Science and Dialectics in the Philosophies of Deleuze, Bachelard and DeLanda

James Williams

    Research output: Contribution to journalArticlepeer-review

    12 Citations (Scopus)


    This article charts differences between Gilles Deleuze's and Gaston Bachelard's philosophies of science in order to reflect on different readings of the role of science in Deleuze's philosophy, in particular in relation to Manuel DeLanda's interpretation of Deleuze's work. The questions considered are: Why do Gilles Deleuze and Gaston Bachelard develop radically different philosophical dialectics in relation to science? What is the significance of this difference for current approaches to Deleuze and science, most notably as developed by Manuel DeLanda? It is argued that, despite its great explanatory power, DeLanda's association of Deleuze with a particular set of contemporary scientific theories does not allow for the ontological openness and for the metaphysical sources of Deleuze's work. The argument turns on whether terms such as ‘intensity’ can be given predominantly scientific definitions or whether metaphysical definitions are more consistent with a sceptical relation of philosophy to contemporary science.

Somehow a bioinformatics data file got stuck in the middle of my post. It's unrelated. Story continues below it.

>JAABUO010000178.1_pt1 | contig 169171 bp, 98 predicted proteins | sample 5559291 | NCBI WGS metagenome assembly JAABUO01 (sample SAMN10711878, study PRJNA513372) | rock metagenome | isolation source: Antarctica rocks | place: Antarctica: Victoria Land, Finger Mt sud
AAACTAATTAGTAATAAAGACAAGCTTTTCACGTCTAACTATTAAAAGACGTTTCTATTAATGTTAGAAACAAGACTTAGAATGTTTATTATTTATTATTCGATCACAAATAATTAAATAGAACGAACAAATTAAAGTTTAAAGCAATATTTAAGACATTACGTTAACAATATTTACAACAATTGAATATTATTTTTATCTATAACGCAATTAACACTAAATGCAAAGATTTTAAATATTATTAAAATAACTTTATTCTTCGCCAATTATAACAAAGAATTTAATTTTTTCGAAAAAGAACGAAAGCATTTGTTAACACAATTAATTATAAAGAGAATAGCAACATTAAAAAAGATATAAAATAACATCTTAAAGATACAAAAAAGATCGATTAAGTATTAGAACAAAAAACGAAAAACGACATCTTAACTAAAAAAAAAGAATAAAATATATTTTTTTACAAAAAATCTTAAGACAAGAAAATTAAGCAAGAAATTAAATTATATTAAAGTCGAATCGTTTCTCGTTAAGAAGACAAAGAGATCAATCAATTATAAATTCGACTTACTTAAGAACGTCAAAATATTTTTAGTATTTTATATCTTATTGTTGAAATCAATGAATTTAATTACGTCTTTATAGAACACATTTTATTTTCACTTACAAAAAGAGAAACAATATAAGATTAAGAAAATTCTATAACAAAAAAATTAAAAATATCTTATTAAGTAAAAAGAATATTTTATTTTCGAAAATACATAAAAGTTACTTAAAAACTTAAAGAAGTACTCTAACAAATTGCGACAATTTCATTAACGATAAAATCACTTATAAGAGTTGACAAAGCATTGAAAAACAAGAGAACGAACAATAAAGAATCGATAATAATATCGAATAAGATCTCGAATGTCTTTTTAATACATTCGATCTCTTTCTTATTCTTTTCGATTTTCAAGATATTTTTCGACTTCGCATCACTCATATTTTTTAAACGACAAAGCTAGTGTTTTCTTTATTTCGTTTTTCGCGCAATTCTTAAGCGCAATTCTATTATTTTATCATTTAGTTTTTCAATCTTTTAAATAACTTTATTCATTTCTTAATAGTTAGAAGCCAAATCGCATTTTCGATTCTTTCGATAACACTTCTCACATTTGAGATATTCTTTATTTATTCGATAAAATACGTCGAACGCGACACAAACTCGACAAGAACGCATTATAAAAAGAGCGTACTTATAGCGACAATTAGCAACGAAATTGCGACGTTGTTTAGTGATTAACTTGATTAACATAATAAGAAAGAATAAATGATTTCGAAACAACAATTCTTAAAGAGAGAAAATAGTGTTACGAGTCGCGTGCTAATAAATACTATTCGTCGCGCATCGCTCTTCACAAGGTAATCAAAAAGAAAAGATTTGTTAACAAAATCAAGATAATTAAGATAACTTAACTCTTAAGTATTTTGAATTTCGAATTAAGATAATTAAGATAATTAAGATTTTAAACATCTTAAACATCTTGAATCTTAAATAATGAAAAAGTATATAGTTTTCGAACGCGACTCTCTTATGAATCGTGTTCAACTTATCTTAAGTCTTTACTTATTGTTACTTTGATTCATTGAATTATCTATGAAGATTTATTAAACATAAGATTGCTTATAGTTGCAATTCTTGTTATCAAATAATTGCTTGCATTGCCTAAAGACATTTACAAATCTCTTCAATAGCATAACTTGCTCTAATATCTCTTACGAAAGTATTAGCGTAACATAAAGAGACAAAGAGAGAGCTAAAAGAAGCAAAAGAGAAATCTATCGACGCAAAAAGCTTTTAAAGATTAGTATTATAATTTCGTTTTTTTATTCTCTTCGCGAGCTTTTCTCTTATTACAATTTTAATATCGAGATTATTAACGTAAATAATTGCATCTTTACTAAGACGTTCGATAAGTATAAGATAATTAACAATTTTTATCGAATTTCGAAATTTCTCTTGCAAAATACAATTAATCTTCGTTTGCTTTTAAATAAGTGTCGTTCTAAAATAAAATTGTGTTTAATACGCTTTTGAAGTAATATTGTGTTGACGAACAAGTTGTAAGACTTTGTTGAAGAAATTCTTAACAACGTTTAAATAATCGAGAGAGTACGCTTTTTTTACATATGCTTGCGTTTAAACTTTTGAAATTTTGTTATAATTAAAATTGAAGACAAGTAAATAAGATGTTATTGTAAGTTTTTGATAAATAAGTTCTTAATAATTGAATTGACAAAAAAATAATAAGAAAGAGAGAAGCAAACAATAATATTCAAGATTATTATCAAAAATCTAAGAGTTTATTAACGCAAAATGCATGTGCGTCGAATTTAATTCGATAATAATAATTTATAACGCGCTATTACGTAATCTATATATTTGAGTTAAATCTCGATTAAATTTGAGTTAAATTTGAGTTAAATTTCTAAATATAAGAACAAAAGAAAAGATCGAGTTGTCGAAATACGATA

Original languageEnglish
    Pages (from-to)98-114
    Number of pages17
    JournalParagraph: a Journal of Modern Critical Theory
    Issue number2
    Publication statusPublished - 2006


    • Science
    • Dialectics
    • Continuity
    • Discontinuity
    • Explanation
    • Progress
    • Critique
    • Transcendental philosophy


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